No brooms: Walnut Creek welcomes Wiccans
Where can you meet a mushroom expert, a belly dancer, and a wicca on the same afternoon?
Walnut Creek Park may not be the first place that comes to mind, but that’s where these people and many more like them plan to congregate on Sunday, September 7, for Charlottesville’s fifth annual Pagan Pride Day.
Wondering what belly-dancing has to do with paganism? That’s what the festival is ready to explain.
“People have grown up with the word ‘Pagan’ and all its negative connotations without knowing where it comes from,” says organizer Lonnie Murray.
In fact, the Latin “paganus” means nothing more mysterious than “villager.” And for all the wonders of the Roman road, communications were such that Christianity was slower in spreading to the countryside than to the towns-– which is how “heathen” came to mean more than simply “living in the heath.”
Today, Murray says, a pagan is someone whose spirituality is centered on the earth. Some express their spirituality with dance, others with nature preservation. Pagans (or followers of “Earth-Centered Spirituality,” to use the more sanitized term) believe in an interdependent web in which every living thing is connected and everything we do affects everything else around us.
“There’s also the belief in magic,” Murray says, “the ability through intentional action to create a change in the world.”
Visitors may attend workshops on Holistic Breathing for Power and Energy, or on the mythology and spiritual beliefs behind ritual body art. Jenn Hawthorne will talk about magical and medicinal uses for herbs, while children can learn origami and pagan dances. There will be live music from the local Pagan rock band Revel Moon, and a plethora of things to buy, from ritual robes to bath salts. With the Autumnal Equinox a few weeks away, on September 23, seasonal cycles will also play a prominent role.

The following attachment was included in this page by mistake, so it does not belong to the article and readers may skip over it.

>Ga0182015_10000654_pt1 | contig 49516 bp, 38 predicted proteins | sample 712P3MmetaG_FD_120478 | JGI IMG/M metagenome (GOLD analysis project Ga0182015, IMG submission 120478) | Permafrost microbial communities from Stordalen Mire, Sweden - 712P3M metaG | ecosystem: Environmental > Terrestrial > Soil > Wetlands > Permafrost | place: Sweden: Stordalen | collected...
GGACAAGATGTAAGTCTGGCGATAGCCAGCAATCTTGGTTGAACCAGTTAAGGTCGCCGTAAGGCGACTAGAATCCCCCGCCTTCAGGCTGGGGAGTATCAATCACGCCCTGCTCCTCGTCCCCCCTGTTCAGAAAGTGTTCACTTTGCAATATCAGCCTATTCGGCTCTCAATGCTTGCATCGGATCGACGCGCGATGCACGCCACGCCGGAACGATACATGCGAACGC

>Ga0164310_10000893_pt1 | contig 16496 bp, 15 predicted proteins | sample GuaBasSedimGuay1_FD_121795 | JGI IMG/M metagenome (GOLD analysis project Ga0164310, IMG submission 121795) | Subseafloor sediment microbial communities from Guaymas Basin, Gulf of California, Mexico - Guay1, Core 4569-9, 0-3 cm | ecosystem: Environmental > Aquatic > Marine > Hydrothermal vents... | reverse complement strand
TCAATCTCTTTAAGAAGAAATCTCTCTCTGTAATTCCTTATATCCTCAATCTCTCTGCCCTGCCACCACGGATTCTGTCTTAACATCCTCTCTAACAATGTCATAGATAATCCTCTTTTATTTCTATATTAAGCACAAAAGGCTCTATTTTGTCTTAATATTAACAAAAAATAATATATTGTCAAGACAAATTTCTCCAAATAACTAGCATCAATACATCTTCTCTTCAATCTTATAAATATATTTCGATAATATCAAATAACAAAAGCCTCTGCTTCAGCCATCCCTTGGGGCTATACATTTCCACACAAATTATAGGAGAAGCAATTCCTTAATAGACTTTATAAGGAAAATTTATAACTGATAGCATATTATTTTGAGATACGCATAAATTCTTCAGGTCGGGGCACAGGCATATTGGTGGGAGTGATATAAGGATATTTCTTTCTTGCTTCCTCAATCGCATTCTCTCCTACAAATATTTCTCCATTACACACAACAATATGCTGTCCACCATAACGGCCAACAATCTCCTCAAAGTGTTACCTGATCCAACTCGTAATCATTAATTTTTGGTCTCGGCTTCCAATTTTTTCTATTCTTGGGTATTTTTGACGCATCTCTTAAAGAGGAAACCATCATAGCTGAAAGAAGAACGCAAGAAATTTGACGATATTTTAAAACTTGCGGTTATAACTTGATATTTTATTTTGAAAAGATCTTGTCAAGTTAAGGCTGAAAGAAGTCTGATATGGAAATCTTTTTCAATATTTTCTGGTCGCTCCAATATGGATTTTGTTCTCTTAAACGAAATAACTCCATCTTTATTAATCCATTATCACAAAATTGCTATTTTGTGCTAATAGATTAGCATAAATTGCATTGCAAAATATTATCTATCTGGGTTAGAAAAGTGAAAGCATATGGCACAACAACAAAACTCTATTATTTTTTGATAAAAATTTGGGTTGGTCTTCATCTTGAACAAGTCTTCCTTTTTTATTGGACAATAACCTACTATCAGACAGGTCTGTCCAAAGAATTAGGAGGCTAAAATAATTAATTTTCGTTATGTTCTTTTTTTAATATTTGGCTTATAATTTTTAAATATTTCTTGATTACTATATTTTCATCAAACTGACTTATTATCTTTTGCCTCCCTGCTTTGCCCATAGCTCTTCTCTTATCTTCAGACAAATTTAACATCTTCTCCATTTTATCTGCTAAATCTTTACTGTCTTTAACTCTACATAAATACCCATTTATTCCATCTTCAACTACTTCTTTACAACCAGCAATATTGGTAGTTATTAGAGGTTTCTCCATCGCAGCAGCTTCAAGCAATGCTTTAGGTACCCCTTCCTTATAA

The festival begins and ends with a pagan ritual aimed at bringing a greater awareness of earth-centered spirituality to Charlottesville.
Paganism in Charlottesville? A place whose telephone book lists 275 churches? In fact, one of them, the Unitarian Universalist Thomas Jefferson Memorial Church, serves as a spiritual home to the earth-centered group Nature Spirit. Paganism is entirely compatible with other religions, Murray says, and the group, which he founded three years ago, includes Christians and Hindus.
This year, Nature Spirit is hosting Pagan Pride Day, as part of an ongoing effort to focus outward. “In Charlottesville we are very centered on ourselves and on meeting our own needs,” Murray said.
“The reason I did all this was to make sure there was a place for me. Now we’ve created a community.”
The Fifth Annual Celebration of Pagan Pride Day takes place Sunday, September 7, rain or shine, at Walnut Creek Park, just south of Charlottesville, from 10am until shortly after 6pm. Entry is free, but an optional $5 “love donation” will go to support Virginia Forest Watch, the festival’s featured charity. Canned or prepackaged food will be accepted for the Thomas Jefferson Memorial Church’s soup kitchen and volunteers will also be accepting donations of dried or canned food for local SPCAs.
Nature Spirit meets at 6:30pm on the first Sunday of every month (except September) at Thomas Jefferson Memorial Church, 717 Rugby Road. 293 8179.